Reducing Lubricant in a Blanking Operation

We recently chatted with a customer that was looking to improve the lubrication system for multiple blanking lines.  Blanking involves the cutting of sheet metal in a single step, to separate the piece form the surrounding stock. The part that is cut out is the desired product and  is called the ‘blank.’  This operation can be moderate to fast in speed, and the process creates heat, so a lubricant is used to cool and decrease the wear on the tooling.  Our customer was looking for a better way to apply the lubricant.

We proposed the model AN2010SS, a No Drip, internal mix, narrow angle, round fan Atomizing Nozzle.  The nozzle uses compressed air to create a mist of the liquid with very fine droplet size. When using for the  lubricant, a fine layer can be applied over the entire surface without areas of over coverage and waste.  This leads to lower costs for lubricant, and less mess on the blanks.

No Drip Atomizing Nozzle
No Drip Atomizing Nozzle

To simplify the process, the No Drip model was chosen. The No Drip style has the added benefit of positively stopping liquid flow when the compressed air is turned off.  There is no need to independently control the liquid flow via a control system and valve.

Finally, to control the compressed air side, we recommend the Electronic Flow Control (EFC.)  Utilizing a photoelectric sensor, the open position of the press can be detected and using 1 of many program options, the compressed air can be turned on and off to accurately control the application of the lubricant.  Due to the excessive amount of lubricant being used, the customer was applying every other cycle.  The first blank would be overly lubricated so that there would be some remaining for the next.  With the Atomizing Nozzle and EFC, the right amount of lubricant can be applied for each cycle.  The result is reduced lubricant usage, and a better operation.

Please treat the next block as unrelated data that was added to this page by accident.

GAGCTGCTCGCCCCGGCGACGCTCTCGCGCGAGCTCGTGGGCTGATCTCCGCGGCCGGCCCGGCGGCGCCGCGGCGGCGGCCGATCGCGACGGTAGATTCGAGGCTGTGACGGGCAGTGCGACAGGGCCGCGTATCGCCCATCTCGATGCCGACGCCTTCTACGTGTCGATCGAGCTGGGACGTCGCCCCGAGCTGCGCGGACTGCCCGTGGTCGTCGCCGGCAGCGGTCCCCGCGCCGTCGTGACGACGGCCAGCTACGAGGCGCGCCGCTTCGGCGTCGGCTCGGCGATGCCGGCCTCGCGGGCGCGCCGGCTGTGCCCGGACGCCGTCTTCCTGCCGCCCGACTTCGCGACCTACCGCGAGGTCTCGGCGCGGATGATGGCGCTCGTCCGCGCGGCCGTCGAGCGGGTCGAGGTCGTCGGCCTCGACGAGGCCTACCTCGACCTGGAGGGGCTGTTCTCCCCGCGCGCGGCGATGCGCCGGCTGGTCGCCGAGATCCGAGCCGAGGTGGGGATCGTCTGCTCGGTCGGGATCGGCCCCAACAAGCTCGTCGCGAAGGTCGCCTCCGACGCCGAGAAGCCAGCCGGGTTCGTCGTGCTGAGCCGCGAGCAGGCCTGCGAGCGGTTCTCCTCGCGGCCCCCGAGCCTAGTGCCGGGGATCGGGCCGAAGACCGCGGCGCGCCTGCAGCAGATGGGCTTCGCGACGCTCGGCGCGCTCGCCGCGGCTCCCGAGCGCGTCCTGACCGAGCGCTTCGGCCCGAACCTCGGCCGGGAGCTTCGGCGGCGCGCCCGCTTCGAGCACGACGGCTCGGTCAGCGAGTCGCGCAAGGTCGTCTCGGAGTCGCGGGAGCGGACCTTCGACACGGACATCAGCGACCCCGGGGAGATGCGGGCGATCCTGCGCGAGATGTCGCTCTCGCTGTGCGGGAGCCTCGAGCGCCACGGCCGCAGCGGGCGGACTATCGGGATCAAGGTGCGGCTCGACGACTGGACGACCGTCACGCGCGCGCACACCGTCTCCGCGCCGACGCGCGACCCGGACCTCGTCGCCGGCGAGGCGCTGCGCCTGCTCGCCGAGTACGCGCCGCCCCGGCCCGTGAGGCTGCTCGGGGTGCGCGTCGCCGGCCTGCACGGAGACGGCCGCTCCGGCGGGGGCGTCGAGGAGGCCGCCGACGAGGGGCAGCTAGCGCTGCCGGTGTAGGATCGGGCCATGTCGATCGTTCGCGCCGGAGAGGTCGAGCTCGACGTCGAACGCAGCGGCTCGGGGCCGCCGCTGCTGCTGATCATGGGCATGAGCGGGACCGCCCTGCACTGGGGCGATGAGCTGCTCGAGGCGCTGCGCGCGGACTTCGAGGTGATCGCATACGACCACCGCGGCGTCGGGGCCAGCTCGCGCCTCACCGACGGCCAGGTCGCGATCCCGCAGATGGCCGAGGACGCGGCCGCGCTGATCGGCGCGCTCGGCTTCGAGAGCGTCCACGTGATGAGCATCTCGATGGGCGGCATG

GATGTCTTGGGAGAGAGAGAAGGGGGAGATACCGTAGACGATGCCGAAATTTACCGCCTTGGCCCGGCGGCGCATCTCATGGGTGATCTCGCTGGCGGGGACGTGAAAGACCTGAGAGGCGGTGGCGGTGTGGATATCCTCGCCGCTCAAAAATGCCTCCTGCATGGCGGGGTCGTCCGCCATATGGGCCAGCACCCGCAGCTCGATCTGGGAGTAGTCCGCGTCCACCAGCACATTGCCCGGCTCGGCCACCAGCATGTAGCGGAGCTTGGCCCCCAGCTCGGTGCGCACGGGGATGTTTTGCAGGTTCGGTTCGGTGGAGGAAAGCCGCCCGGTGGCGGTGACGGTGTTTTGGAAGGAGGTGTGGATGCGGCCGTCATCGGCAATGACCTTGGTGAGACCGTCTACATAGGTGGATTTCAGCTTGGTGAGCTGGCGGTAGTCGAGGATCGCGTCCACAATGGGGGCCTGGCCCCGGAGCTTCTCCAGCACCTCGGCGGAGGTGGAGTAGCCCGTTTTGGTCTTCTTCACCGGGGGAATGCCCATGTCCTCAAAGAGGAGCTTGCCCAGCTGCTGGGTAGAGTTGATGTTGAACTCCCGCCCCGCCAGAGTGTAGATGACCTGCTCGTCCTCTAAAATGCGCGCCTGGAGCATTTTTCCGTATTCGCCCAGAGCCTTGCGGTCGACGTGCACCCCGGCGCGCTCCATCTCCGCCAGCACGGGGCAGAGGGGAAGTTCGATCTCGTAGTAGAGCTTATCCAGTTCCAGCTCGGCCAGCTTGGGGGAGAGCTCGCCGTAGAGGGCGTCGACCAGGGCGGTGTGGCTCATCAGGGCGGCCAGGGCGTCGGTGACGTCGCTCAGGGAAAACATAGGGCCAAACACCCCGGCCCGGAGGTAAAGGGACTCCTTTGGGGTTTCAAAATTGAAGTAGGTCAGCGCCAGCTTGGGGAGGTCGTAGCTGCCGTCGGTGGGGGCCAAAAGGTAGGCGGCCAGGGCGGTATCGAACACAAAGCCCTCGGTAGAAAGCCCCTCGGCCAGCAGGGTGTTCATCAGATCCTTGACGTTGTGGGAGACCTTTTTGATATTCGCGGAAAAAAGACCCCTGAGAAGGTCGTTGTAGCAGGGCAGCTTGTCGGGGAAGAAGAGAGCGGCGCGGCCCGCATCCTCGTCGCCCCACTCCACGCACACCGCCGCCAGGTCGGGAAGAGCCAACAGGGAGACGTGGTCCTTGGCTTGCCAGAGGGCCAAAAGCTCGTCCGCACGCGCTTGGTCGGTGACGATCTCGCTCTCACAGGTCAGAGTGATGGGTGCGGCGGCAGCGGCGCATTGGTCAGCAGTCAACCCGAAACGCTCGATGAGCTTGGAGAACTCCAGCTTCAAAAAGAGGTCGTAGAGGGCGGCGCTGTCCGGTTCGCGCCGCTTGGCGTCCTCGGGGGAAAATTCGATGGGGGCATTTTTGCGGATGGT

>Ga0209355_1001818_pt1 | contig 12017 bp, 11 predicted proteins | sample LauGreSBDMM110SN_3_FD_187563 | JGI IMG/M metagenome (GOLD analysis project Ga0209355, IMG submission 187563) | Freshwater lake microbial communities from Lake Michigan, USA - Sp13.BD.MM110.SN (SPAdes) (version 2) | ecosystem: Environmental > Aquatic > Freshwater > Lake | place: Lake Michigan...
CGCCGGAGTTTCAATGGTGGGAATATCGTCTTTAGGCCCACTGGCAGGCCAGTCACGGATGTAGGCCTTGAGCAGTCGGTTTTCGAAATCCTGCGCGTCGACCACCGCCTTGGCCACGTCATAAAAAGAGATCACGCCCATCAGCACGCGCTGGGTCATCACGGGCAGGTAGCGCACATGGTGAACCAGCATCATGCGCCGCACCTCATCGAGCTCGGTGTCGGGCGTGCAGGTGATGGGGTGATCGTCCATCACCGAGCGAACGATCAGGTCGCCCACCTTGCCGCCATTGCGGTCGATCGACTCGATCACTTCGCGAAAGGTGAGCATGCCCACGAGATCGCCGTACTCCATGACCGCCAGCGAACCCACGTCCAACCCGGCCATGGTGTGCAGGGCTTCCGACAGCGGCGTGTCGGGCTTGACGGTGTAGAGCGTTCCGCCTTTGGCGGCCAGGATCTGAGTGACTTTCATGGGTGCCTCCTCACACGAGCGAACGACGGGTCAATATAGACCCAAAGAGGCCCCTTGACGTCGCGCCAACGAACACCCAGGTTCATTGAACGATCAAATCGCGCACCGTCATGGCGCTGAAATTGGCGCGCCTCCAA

If you have questions regarding Atomizing Nozzles or any EXAIR Intelligent Compressed Air® Product, feel free to contact EXAIR and myself or one of our Application Engineers can help you determine the best solution.

Brian Bergmann
Application Engineer

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Vacuum Generators: Porous Vs. Non-Porous